On June 18th, as protesters filled the streets across the country, Darren Walker joined by Michael Bloomberg told a group of 140 mayors gathered through Bloomberg Philanthropies “The Leaders this Country Needs Are You. Our Democracy Depends on You.” As big foundations continue to take the public stage to make sweeping proclamations about the future architects of our democracy, we would be wise to ask the question we began this short essay with: What role do philanthropic and city leaders intend or want to play in the context of the movement for Black lives? Where will they allocate funds? For what kind of work? To what end, and accountable to whom? Will a majority of funds and programs support reformist or palliative programs that “minimize the friction generated by institutions moving through a crowding social and political environment” as Paul Ylvisaker had hoped in the 1960s? Or will they answer to the call of this moment to divest from institutions that perpetuate racial violence and invest in community-owned forms of safety, care, and self-determination?
-Erica Kohl-Arenas and Megan Ming Francis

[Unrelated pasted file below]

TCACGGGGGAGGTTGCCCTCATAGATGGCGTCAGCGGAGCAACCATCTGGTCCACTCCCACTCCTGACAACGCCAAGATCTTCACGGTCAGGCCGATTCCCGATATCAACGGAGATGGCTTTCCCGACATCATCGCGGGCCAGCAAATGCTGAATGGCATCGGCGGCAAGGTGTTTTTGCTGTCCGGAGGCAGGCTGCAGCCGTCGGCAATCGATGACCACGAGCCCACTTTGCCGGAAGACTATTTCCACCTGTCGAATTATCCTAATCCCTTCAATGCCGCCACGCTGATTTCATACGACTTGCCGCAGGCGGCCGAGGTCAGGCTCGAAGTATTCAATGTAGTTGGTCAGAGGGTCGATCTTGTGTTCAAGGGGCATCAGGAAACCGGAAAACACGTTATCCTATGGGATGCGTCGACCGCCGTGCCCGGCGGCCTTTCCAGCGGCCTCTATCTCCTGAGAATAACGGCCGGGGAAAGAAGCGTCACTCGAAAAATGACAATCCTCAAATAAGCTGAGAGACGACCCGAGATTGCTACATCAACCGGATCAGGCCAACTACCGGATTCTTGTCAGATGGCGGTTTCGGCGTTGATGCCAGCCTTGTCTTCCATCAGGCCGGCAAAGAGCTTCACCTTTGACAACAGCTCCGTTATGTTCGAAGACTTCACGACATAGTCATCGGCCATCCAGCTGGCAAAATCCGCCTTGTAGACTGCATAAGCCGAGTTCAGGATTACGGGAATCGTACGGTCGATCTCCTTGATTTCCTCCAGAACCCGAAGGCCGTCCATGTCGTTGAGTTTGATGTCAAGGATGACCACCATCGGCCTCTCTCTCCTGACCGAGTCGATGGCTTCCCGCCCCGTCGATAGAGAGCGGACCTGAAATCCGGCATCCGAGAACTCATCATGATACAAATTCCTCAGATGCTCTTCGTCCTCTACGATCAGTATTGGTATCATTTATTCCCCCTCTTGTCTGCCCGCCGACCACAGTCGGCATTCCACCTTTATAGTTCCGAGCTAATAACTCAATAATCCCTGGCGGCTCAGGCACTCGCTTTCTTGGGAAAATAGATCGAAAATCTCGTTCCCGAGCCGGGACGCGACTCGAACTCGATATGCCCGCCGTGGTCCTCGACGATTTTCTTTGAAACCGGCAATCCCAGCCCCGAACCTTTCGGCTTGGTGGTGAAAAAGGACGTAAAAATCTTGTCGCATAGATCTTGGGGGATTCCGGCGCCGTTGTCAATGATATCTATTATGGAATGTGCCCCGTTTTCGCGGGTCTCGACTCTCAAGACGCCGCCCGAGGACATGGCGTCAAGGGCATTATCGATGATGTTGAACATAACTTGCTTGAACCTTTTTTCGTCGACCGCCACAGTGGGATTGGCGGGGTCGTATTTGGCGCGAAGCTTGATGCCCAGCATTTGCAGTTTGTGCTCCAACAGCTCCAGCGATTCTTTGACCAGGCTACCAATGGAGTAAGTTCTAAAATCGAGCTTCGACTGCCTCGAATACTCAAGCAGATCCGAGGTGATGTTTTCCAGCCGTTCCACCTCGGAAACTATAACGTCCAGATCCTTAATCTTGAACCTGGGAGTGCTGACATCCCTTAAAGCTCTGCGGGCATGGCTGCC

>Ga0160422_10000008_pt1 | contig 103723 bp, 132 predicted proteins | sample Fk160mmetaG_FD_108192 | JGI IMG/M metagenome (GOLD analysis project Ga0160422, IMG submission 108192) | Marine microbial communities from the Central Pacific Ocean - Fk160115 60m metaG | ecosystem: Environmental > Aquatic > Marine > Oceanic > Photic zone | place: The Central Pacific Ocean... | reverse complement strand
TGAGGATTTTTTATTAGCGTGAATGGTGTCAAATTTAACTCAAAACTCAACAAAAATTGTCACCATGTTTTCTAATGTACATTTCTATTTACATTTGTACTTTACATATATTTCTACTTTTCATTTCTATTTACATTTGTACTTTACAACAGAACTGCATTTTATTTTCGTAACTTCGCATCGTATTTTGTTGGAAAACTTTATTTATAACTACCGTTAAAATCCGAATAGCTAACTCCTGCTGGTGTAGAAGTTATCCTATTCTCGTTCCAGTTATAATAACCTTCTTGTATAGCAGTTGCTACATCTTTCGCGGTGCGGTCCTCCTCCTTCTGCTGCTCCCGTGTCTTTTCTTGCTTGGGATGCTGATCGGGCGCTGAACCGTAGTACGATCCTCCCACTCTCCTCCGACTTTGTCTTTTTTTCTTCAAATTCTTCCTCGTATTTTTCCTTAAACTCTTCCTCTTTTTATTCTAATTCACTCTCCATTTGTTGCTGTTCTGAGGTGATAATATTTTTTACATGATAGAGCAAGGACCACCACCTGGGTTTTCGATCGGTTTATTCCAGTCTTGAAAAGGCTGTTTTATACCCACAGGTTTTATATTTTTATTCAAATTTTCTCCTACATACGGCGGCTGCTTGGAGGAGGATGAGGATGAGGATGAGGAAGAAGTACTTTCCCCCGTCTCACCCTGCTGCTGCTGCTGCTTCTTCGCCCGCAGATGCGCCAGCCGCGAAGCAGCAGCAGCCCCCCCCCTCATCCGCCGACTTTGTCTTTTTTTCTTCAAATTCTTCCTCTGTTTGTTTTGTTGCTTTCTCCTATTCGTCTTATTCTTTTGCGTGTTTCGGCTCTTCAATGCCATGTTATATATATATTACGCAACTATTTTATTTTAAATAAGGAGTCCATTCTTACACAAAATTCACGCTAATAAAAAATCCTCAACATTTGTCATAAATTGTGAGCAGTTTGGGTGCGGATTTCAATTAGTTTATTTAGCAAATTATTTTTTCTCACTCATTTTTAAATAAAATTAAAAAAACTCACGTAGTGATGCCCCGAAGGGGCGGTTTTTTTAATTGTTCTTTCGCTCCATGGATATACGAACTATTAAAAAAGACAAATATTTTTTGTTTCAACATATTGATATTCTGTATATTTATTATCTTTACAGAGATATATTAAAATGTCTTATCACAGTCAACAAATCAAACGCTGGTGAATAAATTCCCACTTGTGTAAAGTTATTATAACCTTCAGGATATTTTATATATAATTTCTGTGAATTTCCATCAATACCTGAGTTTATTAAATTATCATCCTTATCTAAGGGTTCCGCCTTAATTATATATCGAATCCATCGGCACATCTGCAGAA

Erica Kohl-Arenas is an Associate Professor in American Studies at the University of California, Davis and the director of Imagining America: Artists and Scholars in Public Life. She is a scholar of social movements, freedom struggles, and the politics of institutionalization, professionalization, and private philanthropy. Kohl-Arenas’ research has focused primarily on the radical imaginations and deferred dreams of social movements that become entangled with the politics of institutionalization and funding. This work is captured in her book The Self-Help Myth: How Philanthropy Fails to Alleviate Poverty (University of California Press, 2016). Kohl-Arenas is currently working on two major research initiatives: one on the politics of institutional change in higher education in support of public and activist scholarship, and a second about the reclamation of land, agriculture, and community memory in building self-determined futures in rural Black Mississippi, in partnership with Mina Matlon, and Carlton Turner of the Mississippi Center for Cultural Production (Sipp Culture). Based on an early mentoring relationship with the late Myles Horton of the Highlander Center in Tennessee, all of Kohl-Arenas’ work is inspired by the principles of movement building, popular education and liberatory pedagogy.